|Regions with significant populations|
|India (Haryana, Delhi)|
|Hindi (Haryanvi), English and Punjabi|
Sikhism, Islam & Jainism
|Related ethnic groups|
The Haryanvi people are an Indo-Aryan ethnic group native to Haryana, in northern India. They speak Haryanvi, a central Indo-Aryan language related to Western Hindi, as well as other similar dialects such as Ahirwati, Mewati, Puadhi and Bagri. The term Haryanvi people has been used both in ethnolinguistic sense as well for someone who is from Haryana.
See also: History of Haryana
Haryana has been inhabited since the pre-historic period. During the Bronze Age period, Haryana was part of Indus valley civilization. The ancient sites of Rakhigarhi and Bhirrana are one of the oldest sites of Indus valley civilization. In the Vedic era, Haryana was part of Kuru Kingdom during 1200 BCE. The area that is now Haryana has been ruled by some of the major empires of India. The Pushyabhuti dynasty ruled the region in 7th century with its capital at Thanesar. Harsha was a prominent king of the dynasty. The Tomara dynasty ruled the region from 8th to 12th century. They were defeated by Chahamanas of Shakambhari in 12th century.
In 1192 Chahamanas were defeated by Ghurids in Second Battle of Tarain. In 1398, Timur attacked and sacked the cities of Sirsa, Fatehabad, Sunam, Kaithal and Panipat. In the First Battle of Panipat (1526), Babur defeated the Lodis. Hem Chandra Vikramaditya claimed royal status after defeating Akbar's Mughal forces on 7 October 1556 in the Battle of Delhi. In the Second Battle of Panipat (1556), Akbar defeated the local Haryanvi Hindu Emperor of Delhi, who belonged to Rewari. Hem Chandra Vikramaditya had earlier won 22 battles across India from Punjab to Bengal, defeating Mughals and Afghans. Hemu had defeated Akbar's forces twice at Agra and the Battle of Delhi in 1556 to become the last Hindu Emperor of India with a formal coronation at Purana Quila in Delhi on 7 October 1556. In the Third Battle of Panipat (1761), the Afghan king Ahmad Shah Abdali defeated the Marathas.
In 1966, the Punjab Reorganisation Act (1966) came into effect, resulting in the creation of the state of Haryana on 1 November 1966.
See also: Demography of Haryana
The main communities in Haryana are Jat, Ahir, Brahmin, Nai, Ror, Gujjar, Rajput, Saini, Agarwal, Kumhar, Chamar, Bishnoi etc. Punjabi khatri and Sindhi refugees who migrated from Pakistan had settled in large numbers in Haryana and delhi.
See also: Indian disaspora overseas
There is increasingly large diaspora of Haryanvis in Australia, Canada, Singapore, New Zealand, Saudi Arabia, UAE, UK, USA, etc.
In Australia, the community lives mainly in Sydney and Melbourne, has set up Association of Haryanvis in Australia (AHA) which organise events.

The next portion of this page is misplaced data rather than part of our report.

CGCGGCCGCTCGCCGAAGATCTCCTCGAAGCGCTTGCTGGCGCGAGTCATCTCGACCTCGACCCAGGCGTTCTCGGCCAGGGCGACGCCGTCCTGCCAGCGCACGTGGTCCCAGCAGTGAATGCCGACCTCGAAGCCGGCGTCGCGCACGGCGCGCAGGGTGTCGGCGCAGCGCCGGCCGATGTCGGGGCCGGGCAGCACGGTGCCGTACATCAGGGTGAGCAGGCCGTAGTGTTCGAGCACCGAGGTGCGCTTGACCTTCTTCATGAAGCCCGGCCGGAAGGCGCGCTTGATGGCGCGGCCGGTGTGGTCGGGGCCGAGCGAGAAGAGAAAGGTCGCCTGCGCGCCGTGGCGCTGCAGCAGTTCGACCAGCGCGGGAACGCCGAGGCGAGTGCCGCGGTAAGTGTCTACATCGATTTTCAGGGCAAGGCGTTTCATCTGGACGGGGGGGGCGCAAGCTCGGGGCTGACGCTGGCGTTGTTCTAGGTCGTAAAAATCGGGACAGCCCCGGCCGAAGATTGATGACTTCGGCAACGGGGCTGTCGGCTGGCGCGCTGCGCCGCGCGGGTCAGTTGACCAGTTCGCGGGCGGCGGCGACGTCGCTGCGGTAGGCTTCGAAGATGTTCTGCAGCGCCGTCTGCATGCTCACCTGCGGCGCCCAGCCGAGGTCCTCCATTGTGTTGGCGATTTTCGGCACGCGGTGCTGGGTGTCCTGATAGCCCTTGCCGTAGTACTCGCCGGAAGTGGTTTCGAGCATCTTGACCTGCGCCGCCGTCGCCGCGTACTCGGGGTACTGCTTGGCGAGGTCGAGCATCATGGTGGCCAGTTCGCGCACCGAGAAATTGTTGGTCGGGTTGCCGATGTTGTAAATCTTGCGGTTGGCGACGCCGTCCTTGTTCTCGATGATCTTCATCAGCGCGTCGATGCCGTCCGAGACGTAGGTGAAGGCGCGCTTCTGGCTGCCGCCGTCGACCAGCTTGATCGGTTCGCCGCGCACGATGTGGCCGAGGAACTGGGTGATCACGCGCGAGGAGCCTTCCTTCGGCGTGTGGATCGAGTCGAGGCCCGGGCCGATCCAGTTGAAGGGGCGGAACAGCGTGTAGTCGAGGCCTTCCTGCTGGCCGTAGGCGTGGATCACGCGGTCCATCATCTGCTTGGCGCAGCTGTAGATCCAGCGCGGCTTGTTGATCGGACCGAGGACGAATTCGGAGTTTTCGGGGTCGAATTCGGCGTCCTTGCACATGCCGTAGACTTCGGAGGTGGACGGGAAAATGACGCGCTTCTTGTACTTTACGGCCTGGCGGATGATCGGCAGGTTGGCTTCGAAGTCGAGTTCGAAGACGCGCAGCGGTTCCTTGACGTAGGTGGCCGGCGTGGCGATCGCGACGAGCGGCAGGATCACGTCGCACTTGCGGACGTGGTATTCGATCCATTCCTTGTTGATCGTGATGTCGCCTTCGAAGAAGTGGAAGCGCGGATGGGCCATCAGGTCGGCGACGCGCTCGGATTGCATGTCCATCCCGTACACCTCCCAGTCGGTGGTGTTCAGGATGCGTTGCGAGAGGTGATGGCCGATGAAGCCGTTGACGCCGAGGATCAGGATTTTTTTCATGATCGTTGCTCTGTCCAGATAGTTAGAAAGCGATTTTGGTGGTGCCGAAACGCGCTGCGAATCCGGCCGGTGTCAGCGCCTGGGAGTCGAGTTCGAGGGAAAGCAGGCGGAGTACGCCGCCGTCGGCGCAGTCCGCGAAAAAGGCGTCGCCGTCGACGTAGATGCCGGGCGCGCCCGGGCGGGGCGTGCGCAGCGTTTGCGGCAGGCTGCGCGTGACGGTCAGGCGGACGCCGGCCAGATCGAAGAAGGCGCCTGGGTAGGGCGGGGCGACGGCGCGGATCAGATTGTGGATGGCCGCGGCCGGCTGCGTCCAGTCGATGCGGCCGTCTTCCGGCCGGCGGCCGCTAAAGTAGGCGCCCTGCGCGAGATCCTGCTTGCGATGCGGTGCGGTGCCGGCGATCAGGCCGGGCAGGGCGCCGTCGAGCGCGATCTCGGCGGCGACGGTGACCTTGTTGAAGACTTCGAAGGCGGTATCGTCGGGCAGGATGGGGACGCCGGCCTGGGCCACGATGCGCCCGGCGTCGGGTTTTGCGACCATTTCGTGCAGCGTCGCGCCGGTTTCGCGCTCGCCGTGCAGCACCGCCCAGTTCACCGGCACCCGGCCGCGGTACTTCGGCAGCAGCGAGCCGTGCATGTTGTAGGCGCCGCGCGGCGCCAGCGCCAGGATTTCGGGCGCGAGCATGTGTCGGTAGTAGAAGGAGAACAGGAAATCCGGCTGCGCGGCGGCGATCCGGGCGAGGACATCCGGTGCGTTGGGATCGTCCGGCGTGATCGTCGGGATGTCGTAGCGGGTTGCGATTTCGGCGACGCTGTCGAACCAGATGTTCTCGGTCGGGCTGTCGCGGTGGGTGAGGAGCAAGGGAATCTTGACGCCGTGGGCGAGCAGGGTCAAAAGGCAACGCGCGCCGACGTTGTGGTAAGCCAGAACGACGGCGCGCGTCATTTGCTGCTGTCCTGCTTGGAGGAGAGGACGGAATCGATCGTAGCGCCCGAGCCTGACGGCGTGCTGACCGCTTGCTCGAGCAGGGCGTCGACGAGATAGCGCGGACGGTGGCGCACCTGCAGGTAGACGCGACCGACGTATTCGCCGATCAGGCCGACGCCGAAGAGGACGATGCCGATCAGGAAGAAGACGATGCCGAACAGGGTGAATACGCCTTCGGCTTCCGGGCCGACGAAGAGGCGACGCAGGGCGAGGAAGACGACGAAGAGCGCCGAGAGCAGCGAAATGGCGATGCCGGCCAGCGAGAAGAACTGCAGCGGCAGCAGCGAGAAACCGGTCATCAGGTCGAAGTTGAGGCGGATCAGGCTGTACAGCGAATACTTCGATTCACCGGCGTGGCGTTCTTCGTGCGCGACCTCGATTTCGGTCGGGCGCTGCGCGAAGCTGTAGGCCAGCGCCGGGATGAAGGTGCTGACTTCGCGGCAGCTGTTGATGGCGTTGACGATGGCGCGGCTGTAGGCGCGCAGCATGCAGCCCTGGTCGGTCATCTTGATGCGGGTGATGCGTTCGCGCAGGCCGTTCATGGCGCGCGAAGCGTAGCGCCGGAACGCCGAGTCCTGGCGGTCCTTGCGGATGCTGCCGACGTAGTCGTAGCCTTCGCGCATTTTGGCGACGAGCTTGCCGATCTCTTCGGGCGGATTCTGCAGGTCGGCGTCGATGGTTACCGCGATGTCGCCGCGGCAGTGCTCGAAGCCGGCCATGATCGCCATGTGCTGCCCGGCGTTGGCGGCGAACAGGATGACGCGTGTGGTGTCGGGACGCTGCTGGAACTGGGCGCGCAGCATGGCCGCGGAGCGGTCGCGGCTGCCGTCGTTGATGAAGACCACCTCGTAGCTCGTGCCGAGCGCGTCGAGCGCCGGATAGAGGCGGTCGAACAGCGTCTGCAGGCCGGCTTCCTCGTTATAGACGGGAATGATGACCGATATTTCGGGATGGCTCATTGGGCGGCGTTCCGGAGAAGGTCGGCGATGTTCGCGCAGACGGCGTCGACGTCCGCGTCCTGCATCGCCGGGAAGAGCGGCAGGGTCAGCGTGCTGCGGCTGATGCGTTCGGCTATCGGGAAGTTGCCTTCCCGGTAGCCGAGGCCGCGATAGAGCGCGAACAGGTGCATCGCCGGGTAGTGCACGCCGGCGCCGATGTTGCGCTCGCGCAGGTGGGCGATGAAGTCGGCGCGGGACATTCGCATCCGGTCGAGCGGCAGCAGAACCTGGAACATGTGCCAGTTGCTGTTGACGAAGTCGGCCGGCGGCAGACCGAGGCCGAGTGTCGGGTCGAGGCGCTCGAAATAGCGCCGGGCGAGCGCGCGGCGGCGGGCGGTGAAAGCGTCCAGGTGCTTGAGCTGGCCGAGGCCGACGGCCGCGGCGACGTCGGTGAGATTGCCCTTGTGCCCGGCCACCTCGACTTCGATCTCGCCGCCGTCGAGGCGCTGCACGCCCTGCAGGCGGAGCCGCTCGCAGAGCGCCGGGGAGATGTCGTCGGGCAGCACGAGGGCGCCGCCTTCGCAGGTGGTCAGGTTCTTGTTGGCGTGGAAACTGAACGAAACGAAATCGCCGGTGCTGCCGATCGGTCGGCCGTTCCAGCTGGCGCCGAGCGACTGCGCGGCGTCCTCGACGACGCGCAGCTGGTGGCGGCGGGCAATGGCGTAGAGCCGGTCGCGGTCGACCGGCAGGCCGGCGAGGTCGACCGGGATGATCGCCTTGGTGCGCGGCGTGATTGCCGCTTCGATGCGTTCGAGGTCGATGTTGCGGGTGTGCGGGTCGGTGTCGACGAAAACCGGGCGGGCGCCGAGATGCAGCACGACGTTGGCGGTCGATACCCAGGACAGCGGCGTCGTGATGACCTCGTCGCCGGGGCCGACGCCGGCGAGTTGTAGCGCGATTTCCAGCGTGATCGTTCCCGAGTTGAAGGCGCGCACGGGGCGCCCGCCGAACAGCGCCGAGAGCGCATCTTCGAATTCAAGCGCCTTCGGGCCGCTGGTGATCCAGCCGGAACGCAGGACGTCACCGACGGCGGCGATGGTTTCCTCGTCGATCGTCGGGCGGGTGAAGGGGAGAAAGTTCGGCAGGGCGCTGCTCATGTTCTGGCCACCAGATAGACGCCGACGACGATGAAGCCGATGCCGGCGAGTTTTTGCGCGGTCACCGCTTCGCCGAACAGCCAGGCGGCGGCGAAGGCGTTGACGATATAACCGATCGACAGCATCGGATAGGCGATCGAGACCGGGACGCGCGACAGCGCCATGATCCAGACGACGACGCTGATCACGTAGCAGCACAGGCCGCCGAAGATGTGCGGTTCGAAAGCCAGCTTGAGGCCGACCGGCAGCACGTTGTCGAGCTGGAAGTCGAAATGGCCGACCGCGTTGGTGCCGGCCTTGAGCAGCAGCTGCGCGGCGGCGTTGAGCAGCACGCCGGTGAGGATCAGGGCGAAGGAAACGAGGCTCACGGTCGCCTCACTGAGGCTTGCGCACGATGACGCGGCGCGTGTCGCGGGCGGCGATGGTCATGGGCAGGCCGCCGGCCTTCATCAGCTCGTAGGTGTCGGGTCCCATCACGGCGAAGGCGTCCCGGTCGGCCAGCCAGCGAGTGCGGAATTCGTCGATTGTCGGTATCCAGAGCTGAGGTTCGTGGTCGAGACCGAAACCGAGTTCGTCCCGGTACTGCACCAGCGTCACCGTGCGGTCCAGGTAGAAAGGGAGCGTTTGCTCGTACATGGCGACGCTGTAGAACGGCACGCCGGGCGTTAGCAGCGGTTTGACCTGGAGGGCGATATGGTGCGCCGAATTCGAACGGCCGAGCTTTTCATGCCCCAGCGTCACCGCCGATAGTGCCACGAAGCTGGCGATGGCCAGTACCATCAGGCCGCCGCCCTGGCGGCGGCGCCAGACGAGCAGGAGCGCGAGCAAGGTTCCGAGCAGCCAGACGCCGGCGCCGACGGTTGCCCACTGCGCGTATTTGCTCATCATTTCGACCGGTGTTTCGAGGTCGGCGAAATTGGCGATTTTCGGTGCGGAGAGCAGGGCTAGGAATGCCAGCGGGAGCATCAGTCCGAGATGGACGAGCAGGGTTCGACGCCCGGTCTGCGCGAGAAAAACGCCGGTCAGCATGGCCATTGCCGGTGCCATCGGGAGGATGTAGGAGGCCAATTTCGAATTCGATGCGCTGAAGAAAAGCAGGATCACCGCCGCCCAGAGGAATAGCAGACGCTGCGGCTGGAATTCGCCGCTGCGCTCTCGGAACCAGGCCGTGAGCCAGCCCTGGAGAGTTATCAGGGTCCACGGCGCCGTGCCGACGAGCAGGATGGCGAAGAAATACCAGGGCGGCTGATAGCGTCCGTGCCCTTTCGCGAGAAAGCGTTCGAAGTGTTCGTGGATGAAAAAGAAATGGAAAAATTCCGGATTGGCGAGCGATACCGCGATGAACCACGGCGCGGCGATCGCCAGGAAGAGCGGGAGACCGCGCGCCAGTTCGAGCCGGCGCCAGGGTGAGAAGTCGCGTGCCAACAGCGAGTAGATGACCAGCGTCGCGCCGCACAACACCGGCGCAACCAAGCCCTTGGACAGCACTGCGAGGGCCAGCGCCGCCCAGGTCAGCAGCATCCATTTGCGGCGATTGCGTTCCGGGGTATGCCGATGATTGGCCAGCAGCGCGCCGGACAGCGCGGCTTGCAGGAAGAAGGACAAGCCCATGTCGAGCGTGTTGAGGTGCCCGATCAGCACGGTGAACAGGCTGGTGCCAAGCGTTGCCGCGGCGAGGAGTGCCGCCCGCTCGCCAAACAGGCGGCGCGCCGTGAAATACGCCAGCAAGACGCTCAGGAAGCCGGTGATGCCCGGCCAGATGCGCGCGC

In Singapore, the community has set up the Singapore Haryanvi Kunba organisation in 2012 which also has a Facebook group of same name. Singapore has Arya Samaj and several Hindu temples.
Main article: Haryanvi culture
Main article: Haryanvi language
Haryanvi, like Khariboli and Braj is a branch of the Western Hindi dialect, and it is written in Devanagari script.
Main article: Music of Haryana
Folk music is integral part of Haryanvi culture. Folk song are sung during occasion of child birth, wedding, festival, and Satsang (singing religious songs). Some haryanvi folk songs which are sung by young woman and girls are Phagan, katak, Samman, Jatki, Jachcha, Bande-Bandee, Santhene. Some songs which are sung by older women are Mangal geet, Bhajan, Sagai, bhat, Kuan pujan, Sanjhi and Holi. Folk songs are sung in Tar or Mandra stan. Some dances are Khoriya, Chaupaiya, Loor, Been, Ghoomar, Dhamal, Phaag, Sawan and Gugga.
Haryana is agricultural state known for producing foodgrains such as wheat, barley, pearl millet, maize, rice and high-quality dairy. Daily village meal in Haryana consist of a simple thali of roti, paired with a leafy stir-fry (saag in dishes such as gajar methi or aloo palak), condiments such as chaas, chutney, pickles. Some known Haryanvi dishes are green choliya (green chickpeas), bathua yogurt, bajre ki roti, sangri ki sabzi (beans), kachri ki chutney (wild cucumber) and bajre ki khichdi. Some sweets are panjiri and pinni prepared by unrefined sugar like bura and shakkar and diary. Malpua are popular during festivals.
Traditional attire for men is turban, shirt, dhoti, jutti and cotton or woollen shawl. Traditional attire for female is typically an orhna (veil), shirt or angia (short blouse), ghagri (heavy long skirt) and Jitti. Saris are also worn. Traditionally the Khaddar (coarse cotton weave cloth) is a frequently used as the fabric.
The First movie of Haryanvi cinema is Dharti which was released in 1968. The first financially successful Haryanvi movie was Chandrawal (1984) which spurted the continuing production of Haryanvi films, although none have been as successful. Other films such as Phool Badan and Chora Haryane Ka followed with only about one out of twelve films being profitable at the box office. In 2000, Aswini Chowdhary won the Indira Gandhi Award for Best Debut Film of a Director at the National Film Awards for the Haryanvi film Laddo. In 2010 the government of Haryana announced they were considering establishing a film board to promote Haryanvi-language films.
See also: List of people from Haryana